The hilltop trees now cover the areas with the highest recharge potential and as they grow they continue to “tighten the screw on the recharge tap” and reduce the incidence of dryland salinity on the lower and more productive flats enabling successful establishment of vigorous exotic perennial pastures.
It is estimated that each hectare of ridge top that was revegetated has led to a beneficial lowering of the watertable over 50 hectares of nearby adjoining flats, much of which is on neighbouring properties.
When John and Robyn purchased Talaheni 30 years ago the soil health was poor. Nutrient levels were low, as was pH, at around 3.6 in some areas. Soil carbon levels of below 1% meant infiltration and water holding capacity were poor. Aluminium levels were high. High groundwater levels led to saline seeps across a substantial proportion of the property and as a consequence, much of the property suffered from sheet and gully erosion.
Some of these aspects are a natural feature of Talaheni soils, which have been derived from nutrient poor Ordovician metasediments. Landscape cross sections range from ridge top lithosols passing through gravelly shallow red podzolics, to shallow to moderately deep red podozolics to soloths and solodics on the flats.
To improve the soil health, the Ives have added sulphur-enriched reactive rock phosphate and Canberra sewage ash and lime have been used to address pH levels. Poultry manure and gypsum have been applied to assist in improving soil physical properties. Combined with the benefits of increased ground cover and vegetation, soil phosphorus and sulphur levels have increased, as have soil carbon levels. In some of the healthiest areas, soil carbon has recently been measured at 4%. John and Robyn maintain soil nutrient status records, and have over 30 years of periodic sampling data.
…management of water tables has all but eliminated saline seeps.
Talaheni has no permanent or ephemeral streams so water supplies depend on a network of dams and tanks on buildings. Construction of the dams was often associated with complementary contour and graded banks. Dams were frequently installed at points where serious gullies were previously active and have been made as deep as possible with as small a surface area as possible to minimise evaporation losses. Contour and graded banks control water movement through the landscape and reduce risk of soil erosion while increasing the opportunity for retaining water on property. Where limited cultivation has been undertaken, this has been done on the contour. Areas with high runoff potential on steep slopes have been ripped at intervals to a depth of 70cm to assist rainfall infiltration and ultimately pasture growth where salinity risk was low.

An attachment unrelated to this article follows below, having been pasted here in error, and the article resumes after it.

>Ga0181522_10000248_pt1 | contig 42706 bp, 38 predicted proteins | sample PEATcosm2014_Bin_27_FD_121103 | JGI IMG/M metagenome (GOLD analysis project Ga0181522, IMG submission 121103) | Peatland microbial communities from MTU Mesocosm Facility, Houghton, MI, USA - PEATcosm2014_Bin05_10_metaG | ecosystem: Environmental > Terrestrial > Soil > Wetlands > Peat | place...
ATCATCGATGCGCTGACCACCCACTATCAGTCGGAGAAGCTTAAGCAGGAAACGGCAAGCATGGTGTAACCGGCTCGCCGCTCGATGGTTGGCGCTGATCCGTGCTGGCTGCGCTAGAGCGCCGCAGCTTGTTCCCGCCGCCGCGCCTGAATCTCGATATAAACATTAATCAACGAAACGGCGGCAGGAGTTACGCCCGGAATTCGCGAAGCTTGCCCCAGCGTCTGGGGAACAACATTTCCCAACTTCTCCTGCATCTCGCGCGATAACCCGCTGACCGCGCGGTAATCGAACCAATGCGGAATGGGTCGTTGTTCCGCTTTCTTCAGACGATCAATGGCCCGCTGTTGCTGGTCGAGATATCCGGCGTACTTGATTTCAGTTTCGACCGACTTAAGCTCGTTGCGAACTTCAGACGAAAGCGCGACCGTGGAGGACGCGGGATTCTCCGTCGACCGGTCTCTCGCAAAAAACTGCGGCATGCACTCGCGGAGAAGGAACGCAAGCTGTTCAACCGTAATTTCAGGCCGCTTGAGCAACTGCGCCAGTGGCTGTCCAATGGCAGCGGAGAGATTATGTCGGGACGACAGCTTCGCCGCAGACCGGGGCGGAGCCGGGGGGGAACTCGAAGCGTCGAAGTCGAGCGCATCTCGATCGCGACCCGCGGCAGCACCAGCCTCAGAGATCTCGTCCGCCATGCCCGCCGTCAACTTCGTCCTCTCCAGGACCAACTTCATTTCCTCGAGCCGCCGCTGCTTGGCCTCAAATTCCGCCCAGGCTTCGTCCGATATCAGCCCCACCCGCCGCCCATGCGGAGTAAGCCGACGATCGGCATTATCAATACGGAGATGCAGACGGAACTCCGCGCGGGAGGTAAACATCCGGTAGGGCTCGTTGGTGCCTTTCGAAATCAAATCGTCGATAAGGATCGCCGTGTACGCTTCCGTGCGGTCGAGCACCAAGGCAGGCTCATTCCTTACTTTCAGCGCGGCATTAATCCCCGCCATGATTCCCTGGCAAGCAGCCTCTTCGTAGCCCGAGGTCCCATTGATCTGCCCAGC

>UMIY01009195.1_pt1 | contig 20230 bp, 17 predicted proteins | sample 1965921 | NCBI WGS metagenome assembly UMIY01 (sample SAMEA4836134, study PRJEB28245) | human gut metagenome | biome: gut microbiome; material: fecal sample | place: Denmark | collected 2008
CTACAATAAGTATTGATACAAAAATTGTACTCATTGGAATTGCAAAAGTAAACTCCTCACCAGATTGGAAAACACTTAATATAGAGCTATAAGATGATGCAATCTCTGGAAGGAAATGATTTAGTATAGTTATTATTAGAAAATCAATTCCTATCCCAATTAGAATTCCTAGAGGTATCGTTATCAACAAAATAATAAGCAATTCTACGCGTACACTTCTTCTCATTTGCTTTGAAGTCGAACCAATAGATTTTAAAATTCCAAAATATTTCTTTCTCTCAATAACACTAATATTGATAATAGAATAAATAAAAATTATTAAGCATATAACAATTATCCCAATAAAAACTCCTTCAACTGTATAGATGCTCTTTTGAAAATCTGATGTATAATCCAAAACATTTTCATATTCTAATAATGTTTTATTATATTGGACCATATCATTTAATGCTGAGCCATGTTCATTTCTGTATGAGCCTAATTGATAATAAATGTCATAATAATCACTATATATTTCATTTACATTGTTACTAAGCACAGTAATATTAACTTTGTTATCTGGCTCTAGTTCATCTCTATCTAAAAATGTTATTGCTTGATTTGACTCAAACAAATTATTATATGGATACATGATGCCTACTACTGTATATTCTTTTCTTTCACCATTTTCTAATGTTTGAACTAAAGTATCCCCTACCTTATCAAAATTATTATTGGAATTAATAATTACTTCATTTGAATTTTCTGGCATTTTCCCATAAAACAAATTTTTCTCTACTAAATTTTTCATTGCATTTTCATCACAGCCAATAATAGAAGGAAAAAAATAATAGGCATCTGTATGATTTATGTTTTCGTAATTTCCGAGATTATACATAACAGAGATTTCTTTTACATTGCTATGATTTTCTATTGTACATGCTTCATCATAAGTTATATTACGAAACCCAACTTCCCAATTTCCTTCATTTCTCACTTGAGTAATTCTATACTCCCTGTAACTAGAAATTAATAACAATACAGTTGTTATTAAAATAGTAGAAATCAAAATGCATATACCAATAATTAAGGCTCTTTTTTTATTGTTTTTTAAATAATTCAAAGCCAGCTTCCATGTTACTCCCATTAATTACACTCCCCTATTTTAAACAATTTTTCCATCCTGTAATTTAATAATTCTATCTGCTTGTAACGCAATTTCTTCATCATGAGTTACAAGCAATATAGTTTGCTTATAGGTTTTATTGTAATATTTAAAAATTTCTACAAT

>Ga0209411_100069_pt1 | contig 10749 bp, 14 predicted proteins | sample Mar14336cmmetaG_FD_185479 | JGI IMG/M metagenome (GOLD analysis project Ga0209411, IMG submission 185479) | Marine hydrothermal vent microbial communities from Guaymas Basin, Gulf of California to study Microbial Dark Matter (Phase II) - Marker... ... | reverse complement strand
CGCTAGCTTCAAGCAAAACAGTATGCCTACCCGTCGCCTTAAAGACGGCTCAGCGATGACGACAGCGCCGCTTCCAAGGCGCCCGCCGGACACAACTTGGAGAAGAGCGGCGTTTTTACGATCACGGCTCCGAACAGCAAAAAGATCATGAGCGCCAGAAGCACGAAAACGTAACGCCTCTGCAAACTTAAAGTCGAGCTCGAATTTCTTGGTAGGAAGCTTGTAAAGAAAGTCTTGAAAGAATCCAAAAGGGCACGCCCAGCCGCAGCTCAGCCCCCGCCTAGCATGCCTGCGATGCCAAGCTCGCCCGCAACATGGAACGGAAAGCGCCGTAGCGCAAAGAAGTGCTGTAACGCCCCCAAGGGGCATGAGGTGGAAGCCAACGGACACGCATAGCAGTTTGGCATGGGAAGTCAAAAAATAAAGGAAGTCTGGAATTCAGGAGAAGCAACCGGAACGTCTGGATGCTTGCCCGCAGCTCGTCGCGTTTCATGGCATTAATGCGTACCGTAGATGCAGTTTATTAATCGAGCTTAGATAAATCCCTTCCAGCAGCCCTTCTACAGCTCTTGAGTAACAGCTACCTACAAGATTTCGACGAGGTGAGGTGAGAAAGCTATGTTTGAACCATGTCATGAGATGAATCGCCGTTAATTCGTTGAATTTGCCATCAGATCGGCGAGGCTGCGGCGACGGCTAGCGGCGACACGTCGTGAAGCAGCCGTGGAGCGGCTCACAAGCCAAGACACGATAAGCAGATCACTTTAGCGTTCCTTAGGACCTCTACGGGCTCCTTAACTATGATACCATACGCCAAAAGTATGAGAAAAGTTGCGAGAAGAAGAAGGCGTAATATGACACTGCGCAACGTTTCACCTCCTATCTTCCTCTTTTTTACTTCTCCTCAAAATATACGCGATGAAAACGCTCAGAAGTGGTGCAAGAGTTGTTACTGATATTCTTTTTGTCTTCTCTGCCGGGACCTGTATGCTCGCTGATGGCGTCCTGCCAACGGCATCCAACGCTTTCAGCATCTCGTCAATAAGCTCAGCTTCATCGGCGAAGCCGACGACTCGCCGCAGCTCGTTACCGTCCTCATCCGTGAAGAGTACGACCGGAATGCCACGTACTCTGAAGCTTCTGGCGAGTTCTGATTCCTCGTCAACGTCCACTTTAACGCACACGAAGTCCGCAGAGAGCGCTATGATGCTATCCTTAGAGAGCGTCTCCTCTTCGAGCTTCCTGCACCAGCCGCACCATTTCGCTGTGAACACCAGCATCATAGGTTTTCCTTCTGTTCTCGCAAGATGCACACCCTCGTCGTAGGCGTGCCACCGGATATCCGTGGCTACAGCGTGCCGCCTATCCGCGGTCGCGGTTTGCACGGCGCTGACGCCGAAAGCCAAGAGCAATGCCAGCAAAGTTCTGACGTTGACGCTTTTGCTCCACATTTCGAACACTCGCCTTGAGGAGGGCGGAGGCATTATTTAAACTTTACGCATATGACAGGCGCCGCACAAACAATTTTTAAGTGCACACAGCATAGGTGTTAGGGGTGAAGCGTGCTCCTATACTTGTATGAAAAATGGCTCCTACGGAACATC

The low plant-available soil moisture holding capacity, averaging around 60mm, made it a priority to retain as much moisture in the profile where it falls for use by pasture. Accordingly, continuous groundcover has been sought where possible. John notes, “A daily soil water balance ‘WATERBANK’ model has been developed to give a greater understanding of the fate of rainfall and to aid routine management and timing of operations”.
Improved soils and water monitoring helps the Ives to manage their variable annual rainfall, which, in the last ten years, has ranged from 363mm in 2006 to 967mm in 2010.
Saline seeps were previously common across Talaheni. High recharge on rocky ridge tops lead to expression of dryland salinity on potentially more productive lower flats. Consequently, water management was initially viewed as the most vital management challenge by John and Robyn. Now, their management of water tables has all but eliminated saline seeps.
The significant revegetation of Talaheni ridges has reduced rainfall deep drainage to the water table, lowering it to below the level where saline groundwater can seep to the surface. The installation of a network of piezometers (devices which measure groundwater pressure and water table height) more than 20 years ago and weekly monitoring has provided a great understanding of the response to this and other on-farm actions to reduce recharge. Documented evidence shows the significant decline in watertable levels and an equally impressive decline in salinity levels of groundwater.
SUCCESS AT HOME & ABROAD
One needs to develop the skills to read one’s own landscape…
Production increases began to be experienced only a few years after John and Robyn commenced implementation of their plan to repair Talaheni. John summarises, “We started implementing the plan in 1980, and in terms of stock numbers there has been a steady rise since 1983 (trend line 0.15 DSE/ha per year increase). Wool production increase – taking into account wool cut and fibre diameter – has a trend line increase since 1985 at 38 units a year. Cattle weaning weight, adjusted for age, birth date, sex, age of cow trend line has increased at 1kg a year since 1985. These trends continue to the present, when seasonal impacts are removed. Visually change was apparent in 1984. With an above average season we managed to get good groundcover with gullies having been filled and contour and graded banks functioning to slow water movement through landscape”.